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CISOs and ISOs: Tasks, training, and salary at a glance

Today, there is a global shortage of some 3 million cybersecurity professionals, with IT-Sicherheit Online even reporting that this lack of professionals in the information security sector is one of the top four trends that companies should prepare for. This makes both CISO and ISO an in-demand job profile with great opportunities on the market.

And it’s no surprise, as the information security job profile brings together a unique set of skills that are rare in today’s jobs market, taken even on their own: in addition to a high degree of IT literacy, applicants also need in-depth knowledge of the standards and laws relevant to the field. Moreover, the job is also one that frequently demands an aptitude for communication and negotiation. After all, information security processes can only work when all the company divisions involved cooperate – getting them to do so is just one more task where the cybersecurity professional has to shine.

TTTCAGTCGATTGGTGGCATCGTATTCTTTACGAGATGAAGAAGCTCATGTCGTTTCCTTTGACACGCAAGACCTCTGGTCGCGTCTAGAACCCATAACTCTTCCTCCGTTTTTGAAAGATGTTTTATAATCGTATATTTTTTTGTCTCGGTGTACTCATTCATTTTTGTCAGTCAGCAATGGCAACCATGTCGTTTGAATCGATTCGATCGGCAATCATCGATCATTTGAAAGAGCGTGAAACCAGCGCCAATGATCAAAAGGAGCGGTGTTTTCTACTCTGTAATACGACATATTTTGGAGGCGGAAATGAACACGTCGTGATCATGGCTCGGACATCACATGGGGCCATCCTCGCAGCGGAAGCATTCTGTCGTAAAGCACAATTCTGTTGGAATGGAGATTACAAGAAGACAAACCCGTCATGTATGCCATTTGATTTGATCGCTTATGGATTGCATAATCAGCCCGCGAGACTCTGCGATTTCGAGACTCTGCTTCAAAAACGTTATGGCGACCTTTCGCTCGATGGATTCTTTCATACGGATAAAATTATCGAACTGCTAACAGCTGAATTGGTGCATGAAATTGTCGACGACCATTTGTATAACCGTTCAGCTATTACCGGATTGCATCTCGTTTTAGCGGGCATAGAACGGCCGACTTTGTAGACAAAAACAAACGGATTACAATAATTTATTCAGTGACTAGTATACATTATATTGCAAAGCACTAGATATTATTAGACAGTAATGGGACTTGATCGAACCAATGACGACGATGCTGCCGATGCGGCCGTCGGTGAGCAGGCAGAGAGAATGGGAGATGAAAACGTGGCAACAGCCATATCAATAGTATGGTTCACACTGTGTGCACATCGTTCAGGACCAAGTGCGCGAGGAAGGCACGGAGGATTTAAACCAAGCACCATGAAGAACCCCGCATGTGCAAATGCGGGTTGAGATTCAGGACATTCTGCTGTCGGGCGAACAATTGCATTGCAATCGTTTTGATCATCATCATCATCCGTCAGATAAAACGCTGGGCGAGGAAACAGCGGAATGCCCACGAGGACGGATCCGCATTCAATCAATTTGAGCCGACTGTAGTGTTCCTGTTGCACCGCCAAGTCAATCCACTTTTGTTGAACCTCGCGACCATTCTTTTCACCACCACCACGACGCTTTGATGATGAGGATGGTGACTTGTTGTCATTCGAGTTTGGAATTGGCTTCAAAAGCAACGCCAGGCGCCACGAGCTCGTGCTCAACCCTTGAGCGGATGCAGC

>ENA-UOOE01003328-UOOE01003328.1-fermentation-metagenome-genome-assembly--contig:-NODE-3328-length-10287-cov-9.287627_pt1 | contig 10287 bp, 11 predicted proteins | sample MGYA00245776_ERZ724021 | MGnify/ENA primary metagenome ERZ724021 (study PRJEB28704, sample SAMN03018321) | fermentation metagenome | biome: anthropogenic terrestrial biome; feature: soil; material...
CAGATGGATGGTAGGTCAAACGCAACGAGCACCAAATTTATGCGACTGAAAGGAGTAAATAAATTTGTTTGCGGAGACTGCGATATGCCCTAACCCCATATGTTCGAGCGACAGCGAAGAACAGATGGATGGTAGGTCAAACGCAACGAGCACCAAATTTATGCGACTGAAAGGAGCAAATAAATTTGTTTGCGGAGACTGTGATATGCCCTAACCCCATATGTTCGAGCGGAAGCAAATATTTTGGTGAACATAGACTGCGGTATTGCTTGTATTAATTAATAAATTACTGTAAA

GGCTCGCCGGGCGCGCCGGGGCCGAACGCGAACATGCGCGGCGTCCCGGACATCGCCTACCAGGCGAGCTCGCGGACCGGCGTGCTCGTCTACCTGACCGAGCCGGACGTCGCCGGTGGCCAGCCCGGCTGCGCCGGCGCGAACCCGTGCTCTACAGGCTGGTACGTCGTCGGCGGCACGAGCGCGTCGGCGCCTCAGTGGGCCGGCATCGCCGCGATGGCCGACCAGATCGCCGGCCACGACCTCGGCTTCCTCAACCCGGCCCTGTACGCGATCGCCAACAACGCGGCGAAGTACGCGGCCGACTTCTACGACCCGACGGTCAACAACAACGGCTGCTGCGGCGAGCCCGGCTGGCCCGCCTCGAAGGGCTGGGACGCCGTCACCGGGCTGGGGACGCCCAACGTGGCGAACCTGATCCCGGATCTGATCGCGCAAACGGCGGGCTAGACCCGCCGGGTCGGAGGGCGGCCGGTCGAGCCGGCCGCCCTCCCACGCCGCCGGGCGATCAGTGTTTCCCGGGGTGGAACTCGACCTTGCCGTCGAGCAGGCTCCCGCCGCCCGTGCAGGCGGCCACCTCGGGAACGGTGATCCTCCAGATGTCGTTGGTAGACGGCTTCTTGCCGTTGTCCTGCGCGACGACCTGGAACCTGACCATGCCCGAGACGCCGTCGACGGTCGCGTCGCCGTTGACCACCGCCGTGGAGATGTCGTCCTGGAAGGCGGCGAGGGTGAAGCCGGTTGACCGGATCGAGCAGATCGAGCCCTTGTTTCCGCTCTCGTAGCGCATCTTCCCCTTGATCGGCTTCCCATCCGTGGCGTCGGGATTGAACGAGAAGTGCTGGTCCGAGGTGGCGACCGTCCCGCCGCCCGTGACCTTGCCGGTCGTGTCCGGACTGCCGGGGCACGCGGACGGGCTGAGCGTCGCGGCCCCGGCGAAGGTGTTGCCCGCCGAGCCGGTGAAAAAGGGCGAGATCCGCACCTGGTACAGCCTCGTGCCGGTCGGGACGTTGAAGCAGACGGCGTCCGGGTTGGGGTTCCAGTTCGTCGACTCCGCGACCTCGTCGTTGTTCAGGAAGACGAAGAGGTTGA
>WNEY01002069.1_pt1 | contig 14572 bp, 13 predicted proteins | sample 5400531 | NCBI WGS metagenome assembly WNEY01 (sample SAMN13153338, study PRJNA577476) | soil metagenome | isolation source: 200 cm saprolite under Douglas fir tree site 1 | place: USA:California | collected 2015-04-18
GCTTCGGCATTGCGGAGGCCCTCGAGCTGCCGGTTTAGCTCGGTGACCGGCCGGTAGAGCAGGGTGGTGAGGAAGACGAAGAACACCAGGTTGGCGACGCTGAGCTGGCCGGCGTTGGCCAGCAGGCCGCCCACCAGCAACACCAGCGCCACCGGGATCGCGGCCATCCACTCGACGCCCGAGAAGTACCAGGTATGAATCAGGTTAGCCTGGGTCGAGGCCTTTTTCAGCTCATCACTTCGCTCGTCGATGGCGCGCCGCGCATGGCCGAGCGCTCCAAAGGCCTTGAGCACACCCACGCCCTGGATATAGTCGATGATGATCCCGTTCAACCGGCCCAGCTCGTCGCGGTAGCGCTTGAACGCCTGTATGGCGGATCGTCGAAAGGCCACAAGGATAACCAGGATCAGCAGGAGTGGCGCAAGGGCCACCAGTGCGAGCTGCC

The facts in a nutshell

  • CISO stands for Chief Information Security Officer, whereas an ISO is an Information Security Officer.
  • Both are experts in the field of information security who implement measures in their company of employment.
  • On the job market, information security experts are a hot item.
  • There is no dedicated degree program for a career in information security; graduates in computer science and business administration are equally qualified.
  • More important than a degree are previous experience and knowledge about ISO 27001 and information security management systems.
  • With annual salaries north of 70,000–100,000 euro, both jobs are well paid due to the high level of responsibility the position carries.
  • Many companies choose to outsource the ISO or CISO role and hire external service providers.